Affirmed commitment to Pillar One and Pillar Two
The federal government reaffirmed its commitment to the OECD/G20 Inclusive Framework on Base Erosion and Profit Shifting (BEPS) and the intention to implement a global minimum tax regime, applicable to large multinational corporations. The government also confirmed that negotiations regarding the implementation of Pillar One (dealing with the reallocation of taxing rights) are on track to be completed in the first half of 2023, with a view to the implementing treaty coming into force in 2024. However, no additional details or related measures were announced in the Statement.
- Draft Legislation
Draft legislation relating to EIFEL
On November 3, 2022, Finance released revised draft legislation proposing to implement the EIFEL rules. Further background that release are included in our . Of note, the draft legislation includes a substantially broadened definition of “excluded entity”, which may result in a far greater number of taxpayers being excluded from the EIFEL rules. Under the latest release, these rules would apply to taxation years beginning on or after October 1, 2023.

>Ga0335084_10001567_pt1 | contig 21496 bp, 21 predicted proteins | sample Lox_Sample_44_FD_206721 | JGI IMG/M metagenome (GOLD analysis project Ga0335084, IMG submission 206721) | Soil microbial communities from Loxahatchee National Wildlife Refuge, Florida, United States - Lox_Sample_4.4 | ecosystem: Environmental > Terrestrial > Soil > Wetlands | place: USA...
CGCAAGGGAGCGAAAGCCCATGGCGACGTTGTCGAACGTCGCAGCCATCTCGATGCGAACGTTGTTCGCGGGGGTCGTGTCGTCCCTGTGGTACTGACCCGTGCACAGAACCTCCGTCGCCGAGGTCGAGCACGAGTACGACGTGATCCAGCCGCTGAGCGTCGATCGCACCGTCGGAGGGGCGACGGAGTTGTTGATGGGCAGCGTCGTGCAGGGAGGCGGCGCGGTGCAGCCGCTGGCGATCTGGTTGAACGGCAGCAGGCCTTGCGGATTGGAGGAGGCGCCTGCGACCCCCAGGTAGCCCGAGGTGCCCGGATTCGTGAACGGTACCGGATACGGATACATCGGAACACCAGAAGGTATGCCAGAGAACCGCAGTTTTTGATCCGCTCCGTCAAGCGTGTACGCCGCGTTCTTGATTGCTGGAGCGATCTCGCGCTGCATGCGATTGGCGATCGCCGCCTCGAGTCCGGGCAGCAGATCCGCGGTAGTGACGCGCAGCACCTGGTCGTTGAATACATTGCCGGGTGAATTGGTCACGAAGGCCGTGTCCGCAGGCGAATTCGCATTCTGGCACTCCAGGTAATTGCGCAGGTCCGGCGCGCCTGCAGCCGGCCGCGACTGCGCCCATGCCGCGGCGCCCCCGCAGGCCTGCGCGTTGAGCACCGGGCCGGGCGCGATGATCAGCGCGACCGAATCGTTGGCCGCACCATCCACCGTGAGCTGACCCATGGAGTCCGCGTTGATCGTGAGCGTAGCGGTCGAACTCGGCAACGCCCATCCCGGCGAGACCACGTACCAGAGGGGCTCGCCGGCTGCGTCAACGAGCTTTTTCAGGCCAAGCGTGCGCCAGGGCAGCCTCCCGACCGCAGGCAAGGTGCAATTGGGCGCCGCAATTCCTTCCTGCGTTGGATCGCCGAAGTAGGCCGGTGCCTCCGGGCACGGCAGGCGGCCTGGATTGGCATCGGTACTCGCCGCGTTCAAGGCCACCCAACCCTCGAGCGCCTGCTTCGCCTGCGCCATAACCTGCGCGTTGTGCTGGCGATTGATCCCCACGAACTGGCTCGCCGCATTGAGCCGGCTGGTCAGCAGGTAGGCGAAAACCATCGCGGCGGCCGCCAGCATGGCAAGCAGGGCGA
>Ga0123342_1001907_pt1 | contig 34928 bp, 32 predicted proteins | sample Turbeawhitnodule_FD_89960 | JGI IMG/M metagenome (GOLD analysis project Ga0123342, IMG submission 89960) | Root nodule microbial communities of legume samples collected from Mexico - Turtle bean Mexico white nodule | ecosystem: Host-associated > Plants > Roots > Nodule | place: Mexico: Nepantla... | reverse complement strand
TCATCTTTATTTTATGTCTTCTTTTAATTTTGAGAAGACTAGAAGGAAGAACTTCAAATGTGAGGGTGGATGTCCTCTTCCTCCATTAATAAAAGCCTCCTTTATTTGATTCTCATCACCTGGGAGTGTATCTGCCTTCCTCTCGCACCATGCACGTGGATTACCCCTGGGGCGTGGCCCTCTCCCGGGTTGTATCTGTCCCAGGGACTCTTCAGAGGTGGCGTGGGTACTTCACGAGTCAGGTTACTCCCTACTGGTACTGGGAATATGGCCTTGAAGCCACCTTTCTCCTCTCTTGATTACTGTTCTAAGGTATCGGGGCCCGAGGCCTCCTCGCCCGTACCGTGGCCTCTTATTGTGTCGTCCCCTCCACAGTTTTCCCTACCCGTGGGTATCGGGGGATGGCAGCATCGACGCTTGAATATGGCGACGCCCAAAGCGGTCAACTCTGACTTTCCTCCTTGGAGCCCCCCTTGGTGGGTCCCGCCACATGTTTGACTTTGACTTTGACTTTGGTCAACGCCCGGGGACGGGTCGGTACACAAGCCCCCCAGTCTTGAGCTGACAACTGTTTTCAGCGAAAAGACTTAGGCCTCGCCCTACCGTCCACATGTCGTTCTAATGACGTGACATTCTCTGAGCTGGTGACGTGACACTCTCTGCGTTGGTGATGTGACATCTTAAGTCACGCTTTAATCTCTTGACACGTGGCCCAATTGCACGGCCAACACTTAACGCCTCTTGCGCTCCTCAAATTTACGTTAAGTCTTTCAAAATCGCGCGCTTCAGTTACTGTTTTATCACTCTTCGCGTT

The government also released lengthy to accompany this draft legislation, the full text of which can be found here. A public consultation in respect of the draft legislative proposals is open until January 6, 2023. Interested parties are invited to send comments to [email protected].
Draft legislation regarding digital platform operators
Separately, the federal government released draft legislation and accompanying explanatory notes regarding new reporting and due diligence rules for digital platform operators. These rules are intended to implement standards set by the OECD in the Model Rules for Reporting by Platform Operators with respect to Sellers in the Sharing and Gig Economy. The legislation, as drafted, is proposed to come into force on January 1, 2024.
A public consultation in respect of the draft legislative proposals is open until January 6, 2023. Interested parties are invited to send comments to [email protected].